SAN MARTIN TEXMELUCAN, Mexico — A massive oil pipeline explosion lay waste to parts of a central Mexican city Sunday, incinerating people, cars, houses and trees as gushing crude turned streets into flaming rivers. At least 27 people were killed, 12 of them children, in a disaster authorities blamed on oil thieves.
The blast, estimated to have affected 5,000 residents in a 3-mile radius, scorched homes and cars and left metal and pavement twisted from the intense heat.
Relatives sobbed as firefighters pulled charred bodies from the incinerated homes, some of the remains barely more than piles of ashes and bones.
Officials had recovered 26 bodies by late Sunday and had identified 18.
Aside from the deaths, at least 52 people were hurt and at least 200 were in shelters after fleeing San Martin, which is about 55 miles east of Mexico City. More than 115 homes were scorched, 30 of them destroyed.
The explosion was apparently caused by thieves trying to steal crude oil, said Valentin Meneses, interior secretary for the state of Puebla, where San Martin is located. Investigators found a hole in the pipeline and equipment for extracting crude, said Laura Gurza, chief of the federal Civil Protection emergency response agency. "They lost control because of the high pressure with which the fuel exits the pipeline," he said, adding the oil began to flow down the city's streets and into a nearby river.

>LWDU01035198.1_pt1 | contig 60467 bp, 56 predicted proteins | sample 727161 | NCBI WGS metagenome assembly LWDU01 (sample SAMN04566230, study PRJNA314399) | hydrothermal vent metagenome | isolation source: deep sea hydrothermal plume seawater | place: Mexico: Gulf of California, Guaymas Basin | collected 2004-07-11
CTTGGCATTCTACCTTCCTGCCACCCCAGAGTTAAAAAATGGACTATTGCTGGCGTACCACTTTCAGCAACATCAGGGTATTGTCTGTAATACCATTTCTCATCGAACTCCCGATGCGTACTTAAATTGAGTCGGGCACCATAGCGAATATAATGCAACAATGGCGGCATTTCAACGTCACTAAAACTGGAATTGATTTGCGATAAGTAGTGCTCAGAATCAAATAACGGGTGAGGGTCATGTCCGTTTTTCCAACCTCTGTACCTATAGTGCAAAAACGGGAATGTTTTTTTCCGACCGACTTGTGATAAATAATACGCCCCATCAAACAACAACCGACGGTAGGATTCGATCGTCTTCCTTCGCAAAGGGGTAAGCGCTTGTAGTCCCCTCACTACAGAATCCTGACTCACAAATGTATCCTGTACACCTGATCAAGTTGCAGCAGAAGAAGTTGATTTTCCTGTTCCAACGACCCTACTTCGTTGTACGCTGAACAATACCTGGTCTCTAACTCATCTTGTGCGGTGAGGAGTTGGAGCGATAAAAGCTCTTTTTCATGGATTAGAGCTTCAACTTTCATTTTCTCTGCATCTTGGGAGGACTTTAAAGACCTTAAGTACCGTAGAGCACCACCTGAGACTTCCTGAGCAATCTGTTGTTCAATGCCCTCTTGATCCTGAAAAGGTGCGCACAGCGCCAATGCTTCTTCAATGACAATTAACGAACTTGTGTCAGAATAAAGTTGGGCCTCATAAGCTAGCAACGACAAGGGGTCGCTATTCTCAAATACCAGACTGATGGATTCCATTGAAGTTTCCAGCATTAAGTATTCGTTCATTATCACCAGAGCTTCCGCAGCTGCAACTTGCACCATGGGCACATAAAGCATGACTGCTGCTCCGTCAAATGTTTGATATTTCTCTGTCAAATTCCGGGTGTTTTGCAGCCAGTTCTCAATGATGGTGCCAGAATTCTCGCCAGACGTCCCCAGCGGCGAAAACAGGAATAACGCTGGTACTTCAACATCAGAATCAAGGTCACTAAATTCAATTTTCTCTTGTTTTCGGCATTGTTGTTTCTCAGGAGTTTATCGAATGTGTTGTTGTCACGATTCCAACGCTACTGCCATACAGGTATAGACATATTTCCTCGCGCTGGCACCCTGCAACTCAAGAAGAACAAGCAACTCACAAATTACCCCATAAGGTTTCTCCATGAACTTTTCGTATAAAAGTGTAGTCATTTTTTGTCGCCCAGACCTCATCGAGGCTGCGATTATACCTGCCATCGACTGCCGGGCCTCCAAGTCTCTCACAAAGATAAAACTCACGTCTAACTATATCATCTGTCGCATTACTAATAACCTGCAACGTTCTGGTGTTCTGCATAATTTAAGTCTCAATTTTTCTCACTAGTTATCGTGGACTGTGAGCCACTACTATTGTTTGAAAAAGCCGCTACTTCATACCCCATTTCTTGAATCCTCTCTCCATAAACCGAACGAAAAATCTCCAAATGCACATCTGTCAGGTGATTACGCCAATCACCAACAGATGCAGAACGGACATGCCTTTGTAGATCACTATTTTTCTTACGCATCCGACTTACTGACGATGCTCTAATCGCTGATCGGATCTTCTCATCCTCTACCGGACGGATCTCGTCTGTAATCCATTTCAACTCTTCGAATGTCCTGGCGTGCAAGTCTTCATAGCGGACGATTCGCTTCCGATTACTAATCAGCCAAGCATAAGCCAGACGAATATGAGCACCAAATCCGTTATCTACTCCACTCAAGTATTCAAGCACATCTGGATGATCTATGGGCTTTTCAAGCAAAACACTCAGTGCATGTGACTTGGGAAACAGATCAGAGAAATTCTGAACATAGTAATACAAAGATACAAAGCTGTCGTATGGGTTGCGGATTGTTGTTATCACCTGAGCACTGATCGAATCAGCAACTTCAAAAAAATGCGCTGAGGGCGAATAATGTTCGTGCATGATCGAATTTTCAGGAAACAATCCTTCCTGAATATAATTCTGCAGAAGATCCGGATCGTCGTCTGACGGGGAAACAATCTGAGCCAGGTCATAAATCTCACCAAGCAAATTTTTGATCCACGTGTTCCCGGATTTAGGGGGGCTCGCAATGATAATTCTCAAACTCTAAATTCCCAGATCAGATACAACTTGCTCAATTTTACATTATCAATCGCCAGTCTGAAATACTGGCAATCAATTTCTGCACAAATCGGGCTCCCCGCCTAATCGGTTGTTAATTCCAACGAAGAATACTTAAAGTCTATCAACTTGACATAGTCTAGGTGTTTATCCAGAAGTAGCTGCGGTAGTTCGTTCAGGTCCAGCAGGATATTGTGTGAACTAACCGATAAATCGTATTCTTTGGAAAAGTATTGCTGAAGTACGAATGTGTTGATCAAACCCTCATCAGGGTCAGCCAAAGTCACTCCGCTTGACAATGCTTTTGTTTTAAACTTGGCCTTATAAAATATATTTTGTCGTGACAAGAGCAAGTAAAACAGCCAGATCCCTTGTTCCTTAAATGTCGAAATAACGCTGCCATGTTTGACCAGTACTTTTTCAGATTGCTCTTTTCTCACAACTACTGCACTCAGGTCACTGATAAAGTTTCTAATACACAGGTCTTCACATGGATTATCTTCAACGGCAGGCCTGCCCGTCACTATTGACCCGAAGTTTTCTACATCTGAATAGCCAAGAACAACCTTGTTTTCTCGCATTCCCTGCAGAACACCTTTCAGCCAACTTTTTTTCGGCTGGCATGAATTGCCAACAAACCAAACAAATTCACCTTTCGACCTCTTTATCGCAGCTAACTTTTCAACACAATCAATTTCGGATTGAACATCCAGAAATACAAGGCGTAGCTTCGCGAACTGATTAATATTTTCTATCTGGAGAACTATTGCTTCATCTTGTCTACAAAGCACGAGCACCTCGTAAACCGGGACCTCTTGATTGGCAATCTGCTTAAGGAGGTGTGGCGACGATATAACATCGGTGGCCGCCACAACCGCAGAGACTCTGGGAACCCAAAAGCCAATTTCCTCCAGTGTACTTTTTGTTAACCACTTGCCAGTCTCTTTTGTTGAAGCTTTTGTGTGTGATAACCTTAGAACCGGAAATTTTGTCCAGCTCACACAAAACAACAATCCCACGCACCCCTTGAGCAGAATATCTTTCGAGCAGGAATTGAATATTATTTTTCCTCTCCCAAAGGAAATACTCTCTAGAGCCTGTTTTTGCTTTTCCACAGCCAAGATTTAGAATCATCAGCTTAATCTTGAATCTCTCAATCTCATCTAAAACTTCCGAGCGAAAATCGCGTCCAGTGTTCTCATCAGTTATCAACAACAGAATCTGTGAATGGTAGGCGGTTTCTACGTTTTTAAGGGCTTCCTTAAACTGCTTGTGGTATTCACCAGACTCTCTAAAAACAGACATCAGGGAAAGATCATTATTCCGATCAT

Several bodies were found in cars near the location of the leak, but authorities didn't know if the dead were involved in the theft or just there by coincidence. The rupture occurred in an elevated part of the city, sending the crude running down a river bed more than a half mile, Gurza said.
At some point a spark caused the crude to erupt into flames, though officials didn't know the origin of the spark.